The story ends abruptly, like the author ran out of pages to fill. It’s hard for the reader to believe that the villian which so doggedly persuied his runaway mother would roll over in submission once she got the tiniest bit of leverage against him.

But I liked the book. I think most girls who has reached a certain level of maturity (middle school, jr. high), when they have been given some new freedoms from their parents, would be able to relate to the main characters feelings and would enjoy the book too.


Kevin Kirk Chronicles – Book Series Review February 19, 2009

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Kevin Kirk Chronicles

  • by Patricia Wiles
  • published by Covenant
  • 4 volumes, paperback

One thing I love about this series is that the conflict faced by the antagonist is always mirrored in the life of the protagonist, Kevin, and often in the lives of the supporting characters as well. All books are written in the first person. I think girls would enjoy this series more than boys. Although the protagonist is male, the female writer uses a feminine voice at times (ex: when describing wedding details, what kind of dress she was wearing, what color it was, what it was made of). The books should be read in order to fully appreciate the dynamics of the family. Wiles has a great sense of humor and you really feel for her characters.

My Mom’s a Mortician

  • 249 pages
  • $7.95 USA
  • out of print

Twelve- year-old Kevin Andrew Kirk is uprooted when his mortician parents buy a funeral home in another state. Faced with death for the first time in his life, Kevin searches for answers and finds them. Readers are confronted with themes of death, physical child abuse, and visions of ghosts.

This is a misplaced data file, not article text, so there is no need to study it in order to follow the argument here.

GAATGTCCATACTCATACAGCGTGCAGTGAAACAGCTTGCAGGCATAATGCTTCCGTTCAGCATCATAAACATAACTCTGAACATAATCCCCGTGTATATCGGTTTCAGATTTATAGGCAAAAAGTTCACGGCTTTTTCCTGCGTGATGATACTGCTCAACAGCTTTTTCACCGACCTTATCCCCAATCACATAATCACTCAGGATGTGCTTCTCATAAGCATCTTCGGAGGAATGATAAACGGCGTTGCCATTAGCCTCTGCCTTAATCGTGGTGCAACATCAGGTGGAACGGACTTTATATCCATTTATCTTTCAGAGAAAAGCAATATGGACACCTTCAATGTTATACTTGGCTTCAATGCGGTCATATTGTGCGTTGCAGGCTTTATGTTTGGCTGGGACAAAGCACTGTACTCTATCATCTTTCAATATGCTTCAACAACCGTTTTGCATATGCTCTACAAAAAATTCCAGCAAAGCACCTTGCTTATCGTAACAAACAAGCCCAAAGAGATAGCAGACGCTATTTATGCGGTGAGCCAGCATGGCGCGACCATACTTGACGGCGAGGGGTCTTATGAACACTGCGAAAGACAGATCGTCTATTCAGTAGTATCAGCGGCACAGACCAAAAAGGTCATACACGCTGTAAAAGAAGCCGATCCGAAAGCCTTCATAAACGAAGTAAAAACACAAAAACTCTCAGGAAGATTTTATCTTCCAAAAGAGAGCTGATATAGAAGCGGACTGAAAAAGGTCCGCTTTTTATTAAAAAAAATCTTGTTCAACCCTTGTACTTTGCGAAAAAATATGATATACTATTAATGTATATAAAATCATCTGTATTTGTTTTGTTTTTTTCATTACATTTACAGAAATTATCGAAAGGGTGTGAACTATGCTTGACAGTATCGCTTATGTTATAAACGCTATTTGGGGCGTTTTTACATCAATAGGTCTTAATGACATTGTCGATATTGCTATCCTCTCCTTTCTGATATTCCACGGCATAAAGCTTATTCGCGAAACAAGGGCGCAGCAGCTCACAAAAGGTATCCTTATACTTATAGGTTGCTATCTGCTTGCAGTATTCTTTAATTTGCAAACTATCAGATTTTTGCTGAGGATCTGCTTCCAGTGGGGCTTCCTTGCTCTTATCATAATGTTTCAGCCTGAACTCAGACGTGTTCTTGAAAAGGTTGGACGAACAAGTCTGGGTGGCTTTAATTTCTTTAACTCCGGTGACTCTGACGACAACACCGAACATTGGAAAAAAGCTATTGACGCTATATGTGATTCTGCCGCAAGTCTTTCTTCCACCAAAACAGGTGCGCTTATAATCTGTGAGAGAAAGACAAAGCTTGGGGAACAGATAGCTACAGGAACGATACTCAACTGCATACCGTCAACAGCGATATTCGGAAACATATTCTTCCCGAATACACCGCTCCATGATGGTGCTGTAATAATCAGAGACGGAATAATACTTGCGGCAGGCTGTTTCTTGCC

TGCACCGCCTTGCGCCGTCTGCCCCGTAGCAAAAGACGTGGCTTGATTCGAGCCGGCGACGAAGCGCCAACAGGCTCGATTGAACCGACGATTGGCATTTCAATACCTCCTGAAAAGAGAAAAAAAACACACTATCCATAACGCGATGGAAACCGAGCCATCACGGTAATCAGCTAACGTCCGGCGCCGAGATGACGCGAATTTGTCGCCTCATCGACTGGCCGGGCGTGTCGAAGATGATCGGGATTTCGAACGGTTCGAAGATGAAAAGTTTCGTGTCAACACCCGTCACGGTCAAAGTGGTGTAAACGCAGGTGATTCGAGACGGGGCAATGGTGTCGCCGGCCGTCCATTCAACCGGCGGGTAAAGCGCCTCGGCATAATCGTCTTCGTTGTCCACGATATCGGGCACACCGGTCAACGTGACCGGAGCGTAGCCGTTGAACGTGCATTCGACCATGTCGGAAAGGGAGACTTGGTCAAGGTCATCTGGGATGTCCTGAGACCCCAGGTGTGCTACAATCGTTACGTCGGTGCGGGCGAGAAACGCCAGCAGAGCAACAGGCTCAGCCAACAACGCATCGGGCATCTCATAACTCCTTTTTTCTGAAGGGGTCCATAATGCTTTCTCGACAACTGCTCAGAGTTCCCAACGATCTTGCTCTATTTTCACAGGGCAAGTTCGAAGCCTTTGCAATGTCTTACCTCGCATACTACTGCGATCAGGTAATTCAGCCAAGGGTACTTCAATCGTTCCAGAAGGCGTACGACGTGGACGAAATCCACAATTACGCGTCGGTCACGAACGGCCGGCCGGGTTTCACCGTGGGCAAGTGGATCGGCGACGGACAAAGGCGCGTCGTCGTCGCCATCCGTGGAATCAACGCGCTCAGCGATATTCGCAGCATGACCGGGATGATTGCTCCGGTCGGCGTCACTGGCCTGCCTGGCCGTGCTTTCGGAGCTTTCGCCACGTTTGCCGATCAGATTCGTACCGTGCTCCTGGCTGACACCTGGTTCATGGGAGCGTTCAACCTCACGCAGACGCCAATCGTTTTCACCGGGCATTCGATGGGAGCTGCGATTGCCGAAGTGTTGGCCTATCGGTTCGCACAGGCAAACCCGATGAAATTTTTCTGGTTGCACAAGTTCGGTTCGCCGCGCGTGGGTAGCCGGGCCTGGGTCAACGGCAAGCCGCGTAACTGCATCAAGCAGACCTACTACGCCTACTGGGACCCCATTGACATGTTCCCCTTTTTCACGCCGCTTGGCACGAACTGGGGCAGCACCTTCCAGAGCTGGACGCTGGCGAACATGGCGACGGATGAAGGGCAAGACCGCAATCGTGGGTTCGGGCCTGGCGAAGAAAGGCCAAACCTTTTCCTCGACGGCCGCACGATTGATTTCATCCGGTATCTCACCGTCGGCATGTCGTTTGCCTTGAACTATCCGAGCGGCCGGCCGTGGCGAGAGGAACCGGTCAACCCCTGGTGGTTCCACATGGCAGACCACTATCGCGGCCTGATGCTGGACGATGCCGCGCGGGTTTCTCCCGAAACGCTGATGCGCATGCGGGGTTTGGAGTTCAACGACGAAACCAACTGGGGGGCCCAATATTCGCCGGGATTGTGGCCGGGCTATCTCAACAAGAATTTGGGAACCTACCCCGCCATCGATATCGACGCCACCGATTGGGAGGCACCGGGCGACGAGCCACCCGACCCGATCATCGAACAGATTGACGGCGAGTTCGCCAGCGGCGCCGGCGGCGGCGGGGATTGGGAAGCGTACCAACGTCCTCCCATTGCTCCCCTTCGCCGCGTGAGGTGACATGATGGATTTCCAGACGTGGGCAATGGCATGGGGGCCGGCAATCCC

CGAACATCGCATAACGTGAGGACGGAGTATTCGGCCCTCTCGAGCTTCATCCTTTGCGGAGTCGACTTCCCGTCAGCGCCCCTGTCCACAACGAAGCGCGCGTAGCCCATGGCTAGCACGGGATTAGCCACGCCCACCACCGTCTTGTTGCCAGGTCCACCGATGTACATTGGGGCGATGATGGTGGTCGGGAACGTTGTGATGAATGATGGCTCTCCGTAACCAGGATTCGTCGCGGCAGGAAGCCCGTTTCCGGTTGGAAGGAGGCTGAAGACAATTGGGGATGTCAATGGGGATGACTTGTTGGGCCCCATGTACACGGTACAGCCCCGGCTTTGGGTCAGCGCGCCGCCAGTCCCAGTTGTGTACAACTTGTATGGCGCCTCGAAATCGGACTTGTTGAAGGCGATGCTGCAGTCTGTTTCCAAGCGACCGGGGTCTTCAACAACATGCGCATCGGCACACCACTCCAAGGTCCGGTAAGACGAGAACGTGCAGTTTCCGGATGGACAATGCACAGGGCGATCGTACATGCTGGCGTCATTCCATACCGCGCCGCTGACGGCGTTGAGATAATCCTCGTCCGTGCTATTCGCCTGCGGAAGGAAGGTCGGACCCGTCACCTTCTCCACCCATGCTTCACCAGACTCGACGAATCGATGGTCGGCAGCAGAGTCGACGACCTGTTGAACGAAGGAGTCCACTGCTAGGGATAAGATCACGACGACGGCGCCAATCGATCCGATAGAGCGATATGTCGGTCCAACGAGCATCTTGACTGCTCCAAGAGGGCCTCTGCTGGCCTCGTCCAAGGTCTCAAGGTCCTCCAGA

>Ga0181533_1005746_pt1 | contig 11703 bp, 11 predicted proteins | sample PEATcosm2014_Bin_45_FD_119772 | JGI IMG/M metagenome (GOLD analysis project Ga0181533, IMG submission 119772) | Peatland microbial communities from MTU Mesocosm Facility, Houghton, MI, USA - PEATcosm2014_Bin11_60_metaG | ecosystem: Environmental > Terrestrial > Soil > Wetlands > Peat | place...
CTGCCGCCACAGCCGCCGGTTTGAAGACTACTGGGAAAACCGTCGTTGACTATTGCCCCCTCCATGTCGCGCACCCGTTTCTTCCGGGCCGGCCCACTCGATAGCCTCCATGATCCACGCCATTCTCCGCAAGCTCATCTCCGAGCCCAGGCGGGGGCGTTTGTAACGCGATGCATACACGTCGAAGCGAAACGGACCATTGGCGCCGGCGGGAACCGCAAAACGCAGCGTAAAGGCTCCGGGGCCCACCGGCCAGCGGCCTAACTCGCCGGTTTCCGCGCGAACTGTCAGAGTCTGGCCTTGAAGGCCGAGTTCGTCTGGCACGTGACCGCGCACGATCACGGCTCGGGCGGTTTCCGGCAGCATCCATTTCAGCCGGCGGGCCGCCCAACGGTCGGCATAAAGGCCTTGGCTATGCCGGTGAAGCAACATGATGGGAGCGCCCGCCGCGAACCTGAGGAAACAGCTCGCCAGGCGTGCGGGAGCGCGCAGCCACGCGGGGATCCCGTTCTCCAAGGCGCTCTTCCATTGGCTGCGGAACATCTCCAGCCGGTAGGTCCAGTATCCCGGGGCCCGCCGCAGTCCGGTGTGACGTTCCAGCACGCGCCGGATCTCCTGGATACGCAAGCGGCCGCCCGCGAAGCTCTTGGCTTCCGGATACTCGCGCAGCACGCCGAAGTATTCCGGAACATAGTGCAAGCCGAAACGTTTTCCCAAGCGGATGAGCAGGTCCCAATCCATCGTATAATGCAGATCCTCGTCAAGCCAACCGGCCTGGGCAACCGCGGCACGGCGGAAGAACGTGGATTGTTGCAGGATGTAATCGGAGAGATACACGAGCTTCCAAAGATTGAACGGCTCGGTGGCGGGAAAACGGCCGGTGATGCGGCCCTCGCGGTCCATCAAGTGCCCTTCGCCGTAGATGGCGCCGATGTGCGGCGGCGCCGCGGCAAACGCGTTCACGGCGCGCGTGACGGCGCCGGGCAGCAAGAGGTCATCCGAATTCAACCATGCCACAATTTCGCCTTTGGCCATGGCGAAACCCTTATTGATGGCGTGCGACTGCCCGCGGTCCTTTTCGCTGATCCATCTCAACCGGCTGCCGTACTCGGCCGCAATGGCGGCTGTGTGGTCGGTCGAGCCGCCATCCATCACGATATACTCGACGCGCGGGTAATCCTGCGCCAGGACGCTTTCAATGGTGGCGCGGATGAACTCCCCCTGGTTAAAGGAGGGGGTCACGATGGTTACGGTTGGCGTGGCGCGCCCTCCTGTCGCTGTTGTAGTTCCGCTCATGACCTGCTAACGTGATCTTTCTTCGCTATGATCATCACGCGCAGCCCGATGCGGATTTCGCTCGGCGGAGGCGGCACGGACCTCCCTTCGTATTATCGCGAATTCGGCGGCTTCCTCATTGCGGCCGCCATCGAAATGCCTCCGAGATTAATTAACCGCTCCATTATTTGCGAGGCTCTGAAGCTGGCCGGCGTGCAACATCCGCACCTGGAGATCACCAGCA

Funeral Home Evenings

  • 241 pages
  • $8.95 USA
  • also available as an Audio CD Book
  • out of print

Now in eighth grade, Kevin makes new friends and learns humility by facing his trials, including death, jealousy, and racial prejudice.

Early-Morning Cemetery

  • 243 pages
  • $8.95 USA
  • out of print

In the ninth grade, Kevin is terrorized by Marcy’s birth mother, who has returned to claim her inheritance. Kevin learns the value of Character.  Some plot holes. Themes include lying, religious bigotry, and emotional child abuse.

The Final Farewell

  • 246 pages
  • $7.95 USA

Now a Senior in high school, Kevin must embrace Integrity while dealing with getting dumped at the homecoming dance, immodesty, religious intolerance, and a natural disaster.


Dear Jane Austen – Book Review February 7, 2009

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Dear Jane Austen: A Heroine’s guide to Life and Love

  • By Patrice Hannon
  • Published by Penguin
  • 176 pages, paperback and e-book
  • USA $12.00

Dear Jane Austen: A heroine’s guide to Life and Love reads like an imaginative term paper. It is full of literary insight and examples from Austen’s collective works to support Hannon’s main tenants. While the style makes this a somewhat dry read, Hannon succeeds in infusing the book with Austen’s stylized wit.

Unlike Austen’s novels, narrated from the third person point of view, this book is narrated from the first person, in Jane Austen’s own voice. In this fantastic tale, Jane answers letters from 21st century women, giving them advise on being proper Austen heroines today.

While the book itself may not appeal to the masses, the 23 “Saysisms”, or Heroine lessons, embodied therein are essential for every modern Heroine. Here are some examples.

Jane Austen Says:

  • When a Heroine is satisfied that she has exercised judgement with clear vision, moral principle and common sense, she need not acquiesce to opposing viewpoints.
  • A Heroine needs good friends as much as she needs a Hero.
  • A Heroine seeking marriage does not live with a Hero until he is her husband.
  • In a good marriage, husband and wife bring out the best in each other.

It is my hope that Hannon and Penguin extend the reach of these “Saysisms” by creating a coffee-table book where each -ism is illistrated by a piece of beautiful artwork celebrating the stories of Jane Austen. That book would make a beautiful gift for any Jane Austen fan.